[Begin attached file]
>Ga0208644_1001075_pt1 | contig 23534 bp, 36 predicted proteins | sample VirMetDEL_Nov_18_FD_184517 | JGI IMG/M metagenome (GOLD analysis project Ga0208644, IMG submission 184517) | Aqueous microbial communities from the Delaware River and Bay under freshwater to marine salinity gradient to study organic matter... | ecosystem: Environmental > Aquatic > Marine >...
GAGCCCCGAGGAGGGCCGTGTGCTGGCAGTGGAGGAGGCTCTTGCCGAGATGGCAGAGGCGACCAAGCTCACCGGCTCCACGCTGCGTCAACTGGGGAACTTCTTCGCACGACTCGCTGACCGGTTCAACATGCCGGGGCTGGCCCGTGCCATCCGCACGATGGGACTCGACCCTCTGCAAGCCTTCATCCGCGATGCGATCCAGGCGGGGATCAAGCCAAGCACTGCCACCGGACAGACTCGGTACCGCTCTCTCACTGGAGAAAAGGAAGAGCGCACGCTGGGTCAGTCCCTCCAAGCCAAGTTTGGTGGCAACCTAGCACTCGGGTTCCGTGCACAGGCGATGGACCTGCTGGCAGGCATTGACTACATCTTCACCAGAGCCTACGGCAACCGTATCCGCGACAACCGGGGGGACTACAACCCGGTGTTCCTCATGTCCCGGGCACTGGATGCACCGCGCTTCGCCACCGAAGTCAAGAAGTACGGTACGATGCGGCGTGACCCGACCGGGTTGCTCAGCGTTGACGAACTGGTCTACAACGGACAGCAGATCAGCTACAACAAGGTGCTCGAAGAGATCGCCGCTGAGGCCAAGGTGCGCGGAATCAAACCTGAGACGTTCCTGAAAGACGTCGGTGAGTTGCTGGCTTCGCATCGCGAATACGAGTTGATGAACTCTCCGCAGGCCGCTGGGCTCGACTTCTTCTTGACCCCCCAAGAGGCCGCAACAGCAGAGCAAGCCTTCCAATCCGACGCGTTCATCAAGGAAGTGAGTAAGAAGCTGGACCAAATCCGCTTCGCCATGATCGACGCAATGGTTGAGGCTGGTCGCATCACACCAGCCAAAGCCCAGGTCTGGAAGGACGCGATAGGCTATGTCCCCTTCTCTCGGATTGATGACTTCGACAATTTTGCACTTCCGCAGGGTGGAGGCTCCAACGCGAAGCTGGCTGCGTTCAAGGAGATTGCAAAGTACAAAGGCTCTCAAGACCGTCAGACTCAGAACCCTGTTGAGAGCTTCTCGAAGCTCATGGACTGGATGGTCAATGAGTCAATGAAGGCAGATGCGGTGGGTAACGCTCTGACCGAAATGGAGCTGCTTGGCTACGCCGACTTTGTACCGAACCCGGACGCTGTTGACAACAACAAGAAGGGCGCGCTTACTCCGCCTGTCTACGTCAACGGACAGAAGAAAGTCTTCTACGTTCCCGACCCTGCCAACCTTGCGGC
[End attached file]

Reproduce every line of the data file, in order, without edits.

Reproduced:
>Ga0208644_1001075_pt1 | contig 23534 bp, 36 predicted proteins | sample VirMetDEL_Nov_18_FD_184517 | JGI IMG/M metagenome (GOLD analysis project Ga0208644, IMG submission 184517) | Aqueous microbial communities from the Delaware River and Bay under freshwater to marine salinity gradient to study organic matter... | ecosystem: Environmental > Aquatic > Marine >...
GAGCCCCGAGGAGGGCCGTGTGCTGGCAGTGGAGGAGGCTCTTGCCGAGATGGCAGAGGCGACCAAGCTCACCGGCTCCACGCTGCGTCAACTGGGGAACTTCTTCGCACGACTCGCTGACCGGTTCAACATGCCGGGGCTGGCCCGTGCCATCCGCACGATGGGACTCGACCCTCTGCAAGCCTTCATCCGCGATGCGATCCAGGCGGGGATCAAGCCAAGCACTGCCACCGGACAGACTCGGTACCGCTCTCTCACTGGAGAAAAGGAAGAGCGCACGCTGGGTCAGTCCCTCCAAGCCAAGTTTGGTGGCAACCTAGCACTCGGGTTCCGTGCACAGGCGATGGACCTGCTGGCAGGCATTGACTACATCTTCACCAGAGCCTACGGCAACCGTATCCGCGACAACCGGGGGGACTACAACCCGGTGTTCCTCATGTCCCGGGCACTGGATGCACCGCGCTTCGCCACCGAAGTCAAGAAGTACGGTACGATGCGGCGTGACCCGACCGGGTTGCTCAGCGTTGACGAACTGGTCTACAACGGACAGCAGATCAGCTACAACAAGGTGCTCGAAGAGATCGCCGCTGAGGCCAAGGTGCGCGGAATCAAACCTGAGACGTTCCTGAAAGACGTCGGTGAGTTGCTGGCTTCGCATCGCGAATACGAGTTGATGAACTCTCCGCAGGCCGCTGGGCTCGACTTCTTCTTGACCCCCCAAGAGGCCGCAACAGCAGAGCAAGCCTTCCAATCCGACGCGTTCATCAAGGAAGTGAGTAAGAAGCTGGACCAAATCCGCTTCGCCATGATCGACGCAATGGTTGAGGCTGGTCGCATCACACCAGCCAAAGCCCAGGTCTGGAAGGACGCGATAGGCTATGTCCCCTTCTCTCGGATTGATGACTTCGACAATTTTGCACTTCCGCAGGGTGGAGGCTCCAACGCGAAGCTGGCTGCGTTCAAGGAGATTGCAAAGTACAAAGGCTCTCAAGACCGTCAGACTCAGAACCCTGTTGAGAGCTTCTCGAAGCTCATGGACTGGATGGTCAATGAGTCAATGAAGGCAGATGCGGTGGGTAACGCTCTGACCGAAATGGAGCTGCTTGGCTACGCCGACTTTGTACCGAACCCGGACGCTGTTGACAACAACAAGAAGGGCGCGCTTACTCCGCCTGTCTACGTCAACGGACAGAAGAAAGTCTTCTACGTTCCCGACCCTGCCAACCTTGCGGC